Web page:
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Process Evaluation Assessing the Gender Appropriateness of the KEY/CREST Program, Final Report

NCJ Number
Date Published
April 2002
132 pages
This document discusses the KEY/CREST program at Baylor Women’s Correctional Institution (Delaware) and whether it is appropriate for drug treatment services for female inmates.
The goals were to assess what the participants thought about the program, and to determine if the women thought the program met their needs specifically based on gender. Data analysis included individual interviews with women currently participating in the program, curriculum analysis, and focus groups with the participants. The program is based on the Therapeutic Community Model, which, in prison environments, is based on the concept that the addict must be removed from the general population and placed in a separate area in which the negative influences of prison are removed. The profile of the typical participant in this program is a woman who is Caucasian or African-American, with less than a high school education, between the ages of 31 and 50 years old. She has children and has suffered some level of abuse in her past; has suffered depression, anxiety and/or an inability to concentrate; participated in drug treatment prior to Baylor; and her drug history began during her adolescence. She is a multiple drug user with the most common drugs used being cocaine and heroin. Four factors will have the most impact on whether she will succeed: a psychiatric history, contemplated suicide, attempted suicide, or difficulty in controlling temper or hostile/violent behavior. The first 5 weeks are critical at Baylor. If she fails, it is likely that she will do it during the orientation of the treatment. If she remains in the program through the 49th week, she is most likely going to remain in the program and be successfully discharged from KEY. Overall, program clients considered the program gender appropriate and the women did not feel unsafe or threatened by the presence of males in the program. Concerns included the need to reduce the level of hostility in encounter groups, more focus on the nature of addiction and the various types of addiction rather than behavior modification, and more direct access to counselors. They found the program rules fair, although some complained that there was favoritism in the enforcement of those rules. 20 tables, 167 endnotes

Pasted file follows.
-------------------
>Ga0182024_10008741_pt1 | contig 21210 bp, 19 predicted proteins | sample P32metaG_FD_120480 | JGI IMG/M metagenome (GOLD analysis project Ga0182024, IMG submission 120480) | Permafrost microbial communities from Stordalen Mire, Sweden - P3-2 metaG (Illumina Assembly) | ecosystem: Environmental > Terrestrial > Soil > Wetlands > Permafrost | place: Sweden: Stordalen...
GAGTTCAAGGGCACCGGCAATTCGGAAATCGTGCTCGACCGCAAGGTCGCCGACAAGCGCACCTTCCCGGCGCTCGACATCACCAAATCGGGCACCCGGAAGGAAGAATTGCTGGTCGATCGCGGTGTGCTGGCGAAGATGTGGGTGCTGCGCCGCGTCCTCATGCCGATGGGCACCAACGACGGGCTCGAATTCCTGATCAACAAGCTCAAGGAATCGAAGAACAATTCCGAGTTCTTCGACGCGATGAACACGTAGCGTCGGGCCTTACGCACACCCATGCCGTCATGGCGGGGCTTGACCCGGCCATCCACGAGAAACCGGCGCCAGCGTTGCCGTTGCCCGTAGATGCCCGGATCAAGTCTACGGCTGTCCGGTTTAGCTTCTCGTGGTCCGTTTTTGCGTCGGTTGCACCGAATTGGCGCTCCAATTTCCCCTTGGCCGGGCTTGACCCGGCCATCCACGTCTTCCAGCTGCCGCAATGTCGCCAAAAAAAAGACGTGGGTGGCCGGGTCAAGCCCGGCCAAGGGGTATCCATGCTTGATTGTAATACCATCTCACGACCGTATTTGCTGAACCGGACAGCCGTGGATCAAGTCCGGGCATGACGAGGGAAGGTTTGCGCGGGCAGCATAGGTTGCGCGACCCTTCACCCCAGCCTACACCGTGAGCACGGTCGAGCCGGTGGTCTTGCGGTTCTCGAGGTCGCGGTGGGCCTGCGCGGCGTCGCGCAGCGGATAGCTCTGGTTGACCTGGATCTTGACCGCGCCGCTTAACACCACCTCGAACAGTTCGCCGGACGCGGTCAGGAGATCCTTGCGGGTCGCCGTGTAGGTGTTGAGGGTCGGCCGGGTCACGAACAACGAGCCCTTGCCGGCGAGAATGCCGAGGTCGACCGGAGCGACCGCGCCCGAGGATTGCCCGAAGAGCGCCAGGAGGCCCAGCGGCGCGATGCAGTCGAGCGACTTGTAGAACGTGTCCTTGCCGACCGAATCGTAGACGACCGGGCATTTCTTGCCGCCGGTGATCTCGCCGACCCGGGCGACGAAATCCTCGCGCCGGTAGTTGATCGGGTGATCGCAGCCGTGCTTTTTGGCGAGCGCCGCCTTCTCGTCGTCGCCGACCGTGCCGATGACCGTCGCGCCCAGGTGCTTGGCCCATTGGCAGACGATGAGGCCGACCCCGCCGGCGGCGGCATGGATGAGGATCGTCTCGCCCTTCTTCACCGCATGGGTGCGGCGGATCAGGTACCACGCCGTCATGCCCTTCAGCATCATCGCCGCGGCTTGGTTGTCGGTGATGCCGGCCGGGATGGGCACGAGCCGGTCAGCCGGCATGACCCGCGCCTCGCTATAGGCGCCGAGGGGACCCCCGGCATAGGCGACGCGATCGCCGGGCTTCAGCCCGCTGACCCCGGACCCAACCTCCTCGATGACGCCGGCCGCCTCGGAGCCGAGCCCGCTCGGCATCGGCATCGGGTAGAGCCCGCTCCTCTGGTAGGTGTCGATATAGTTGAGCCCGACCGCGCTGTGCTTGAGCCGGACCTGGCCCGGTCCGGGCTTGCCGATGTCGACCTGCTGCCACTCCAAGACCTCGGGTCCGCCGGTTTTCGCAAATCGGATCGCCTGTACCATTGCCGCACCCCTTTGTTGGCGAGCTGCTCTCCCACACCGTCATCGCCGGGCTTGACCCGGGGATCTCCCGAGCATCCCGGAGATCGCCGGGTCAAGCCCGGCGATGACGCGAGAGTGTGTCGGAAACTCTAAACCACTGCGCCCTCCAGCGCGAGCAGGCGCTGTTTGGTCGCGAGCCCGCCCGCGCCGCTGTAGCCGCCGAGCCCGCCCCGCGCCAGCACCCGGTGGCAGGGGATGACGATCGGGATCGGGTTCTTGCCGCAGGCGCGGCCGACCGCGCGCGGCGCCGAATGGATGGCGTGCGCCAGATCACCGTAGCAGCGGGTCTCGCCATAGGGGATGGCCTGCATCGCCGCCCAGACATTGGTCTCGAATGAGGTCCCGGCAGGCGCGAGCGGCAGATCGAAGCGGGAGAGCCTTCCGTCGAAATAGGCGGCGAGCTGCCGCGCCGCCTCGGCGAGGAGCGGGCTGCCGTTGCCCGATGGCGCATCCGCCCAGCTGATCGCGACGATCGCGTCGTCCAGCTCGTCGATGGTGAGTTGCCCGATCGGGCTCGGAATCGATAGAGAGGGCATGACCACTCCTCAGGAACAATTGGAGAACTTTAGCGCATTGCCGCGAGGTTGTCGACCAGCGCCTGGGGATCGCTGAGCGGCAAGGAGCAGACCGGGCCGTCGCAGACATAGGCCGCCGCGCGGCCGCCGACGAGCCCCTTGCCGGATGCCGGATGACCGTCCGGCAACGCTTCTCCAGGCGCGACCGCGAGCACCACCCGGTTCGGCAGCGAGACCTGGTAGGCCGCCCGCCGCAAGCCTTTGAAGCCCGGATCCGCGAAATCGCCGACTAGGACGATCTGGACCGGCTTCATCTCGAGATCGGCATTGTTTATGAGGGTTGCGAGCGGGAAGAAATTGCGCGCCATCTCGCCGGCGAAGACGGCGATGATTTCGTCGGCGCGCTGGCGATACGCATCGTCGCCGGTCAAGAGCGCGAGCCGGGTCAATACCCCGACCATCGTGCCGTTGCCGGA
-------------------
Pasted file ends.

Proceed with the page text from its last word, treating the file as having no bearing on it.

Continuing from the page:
Date Published: April 1, 2002